Fortunately, one thing did survive: The Twelve Tables of Common Roman Law. Those Tables of Law formed the basis of English Common Law and, more indirectly, of the American Constitution. Had Rome retained her Constitution, she would perhaps have survived and her splendor would not have been extinguished. But she permitted the slow erosion of her Constitution, just as we are permitting the quicker erosion of our Constitution.

Everything which strikes at our Constitution brings us closer to death as a free nation, just as Rome died. Each time a new treaty of alliance is signed with foreign nations, we die a little more, as Rome died. Each time the Supreme Court or the President violates the Constitution, we come closer to slavery- as Rome came.

Nearly two thousand years stand between us and Rome. Never before the rise of Rome, and never since, did two nations so remarkably resemble each other, in history, in splendid rise in civilization, in magnificent communication between nations, in grandeur and wealth. In strange and amazing ways, we are the counterpart of ancient Rome. Her history, almost step by step, is our history.

Shall we continue along the path which led to the extinction of Rome? We have made her terrible mistakes; we have duplicated her crimes and stupidities, almost to the letter. WE are destroying our Constitution, the only safeguard we have in the face of domestic and foreign enemies, just as she destroyed hers. We are permitting government by men, now, instead of government by law- just as Rome finally did.

So long as Rome remained Rome- patriotic, proud, virtuous and healthy- she remained a strong and powerful nation. When she became internationalistic, underwrote the economies of other nations, permitted her rulers to become dictators, enmeshed herself with the problems of aliens and taxed her own people to support those aliens, she began to die.

When she became militaristic, and had her armies spread on foreign soil, the fabric of her life was weakened and strained, and the wild sword of the barbarian cut it easily.

It is a stern fact of history that no nation that rushed to the abyss ever turned back. Not ever, in the long history of the world. We are now on the edge of the abyss. Can we, for the first time in history, turn back? It is up to you."

"Do Not Live For Others..."

"Beware the irrational, however seductive. Shun the 'transcendent' and all who invite you to subordinate or annihilate yourself. Distrust compassion; prefer dignity for yourself and others. Don't be afraid to be thought arrogant or selfish. Picture all experts as if they were mammals. Never be a spectator of unfairness or stupidity. Seek out argument and disputation for their own sake; the grave will supply plenty of time for silence. Suspect your own motives, and all excuses. Do not live for others any more than you would expect others to live for you."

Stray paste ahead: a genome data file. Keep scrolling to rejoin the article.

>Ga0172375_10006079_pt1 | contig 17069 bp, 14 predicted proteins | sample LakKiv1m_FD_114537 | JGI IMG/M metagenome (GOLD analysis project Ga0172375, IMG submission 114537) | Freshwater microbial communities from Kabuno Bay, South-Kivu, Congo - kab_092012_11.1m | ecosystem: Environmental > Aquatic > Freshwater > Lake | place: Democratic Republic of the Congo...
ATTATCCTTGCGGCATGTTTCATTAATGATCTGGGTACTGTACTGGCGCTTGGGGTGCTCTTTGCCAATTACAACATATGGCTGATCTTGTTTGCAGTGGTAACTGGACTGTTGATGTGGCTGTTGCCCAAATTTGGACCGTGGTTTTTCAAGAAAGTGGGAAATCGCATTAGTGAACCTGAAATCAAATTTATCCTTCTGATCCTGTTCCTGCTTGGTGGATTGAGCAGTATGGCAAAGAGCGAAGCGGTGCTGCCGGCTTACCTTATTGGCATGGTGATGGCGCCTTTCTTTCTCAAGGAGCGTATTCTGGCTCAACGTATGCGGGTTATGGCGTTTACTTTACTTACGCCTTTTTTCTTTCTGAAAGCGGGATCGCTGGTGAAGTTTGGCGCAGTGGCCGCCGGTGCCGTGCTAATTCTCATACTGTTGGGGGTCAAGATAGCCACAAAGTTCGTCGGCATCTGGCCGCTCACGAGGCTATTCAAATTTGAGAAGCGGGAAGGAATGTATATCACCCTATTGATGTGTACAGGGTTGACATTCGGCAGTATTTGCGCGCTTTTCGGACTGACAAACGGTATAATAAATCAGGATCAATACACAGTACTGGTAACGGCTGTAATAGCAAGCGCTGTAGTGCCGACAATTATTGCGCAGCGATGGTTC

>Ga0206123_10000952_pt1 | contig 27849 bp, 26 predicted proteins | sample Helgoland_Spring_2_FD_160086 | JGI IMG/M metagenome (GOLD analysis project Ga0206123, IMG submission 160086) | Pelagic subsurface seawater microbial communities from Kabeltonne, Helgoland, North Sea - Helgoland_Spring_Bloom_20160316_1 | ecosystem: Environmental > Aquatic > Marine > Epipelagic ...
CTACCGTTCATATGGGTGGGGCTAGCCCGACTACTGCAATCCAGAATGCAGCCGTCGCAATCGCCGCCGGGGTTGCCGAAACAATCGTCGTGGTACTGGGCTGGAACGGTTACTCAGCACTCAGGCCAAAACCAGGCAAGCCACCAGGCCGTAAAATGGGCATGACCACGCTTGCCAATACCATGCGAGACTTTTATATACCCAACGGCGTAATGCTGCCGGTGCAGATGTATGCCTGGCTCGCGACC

- Christopher Hitchens

"I Rescued A Human Today"

"I Rescued A Human Today"
by RescueMeDog.org

"Her eyes met mine as she walked down the corridor peering apprehensively into the kennels. I felt her need instantly and knew I had to help her. I wagged my tail, not too exuberantly, so she wouldn’t be afraid. As she stopped at my kennel I blocked her view from a little accident I had in the back of my cage. I didn’t want her to know that I hadn’t been walked today. Sometimes the overworked shelter keepers get too busy and I didn’t want her to think poorly of them.

As she read my kennel card I hoped that she wouldn’t feel sad about my past. I only have the future to look forward to and want to make a difference in someone’s life. She got down on her knees and made little kissy sounds at me. I shoved my shoulder and side of my head up against the bars to comfort her. Gentle fingertips caressed my neck; she was desperate for companionship. A tear fell down her cheek and I raised my paw to assure her that all would be well.

Soon my kennel door opened and her smile was so bright that I instantly jumped into her arms. I would promise to keep her safe. I would promise to always be by her side. I would promise to do everything I could to see that radiant smile and sparkle in her eyes.

I was so fortunate that she came down my corridor. So many more are out there who haven’t walked the corridors. So many more to be saved. At least I could save one. I rescued a human today.”
"People leave imprints on our lives, shaping who we become in much the same way that a symbol is pressed into the page of a book to tell you who it comes from. Dogs, however, leave paw prints on our lives and our souls, which are as unique as fingerprints in every way."
- Ashly Lorenzana
"If there are no dogs in Heaven, then when I die I want to go where they went."
- Will Rogers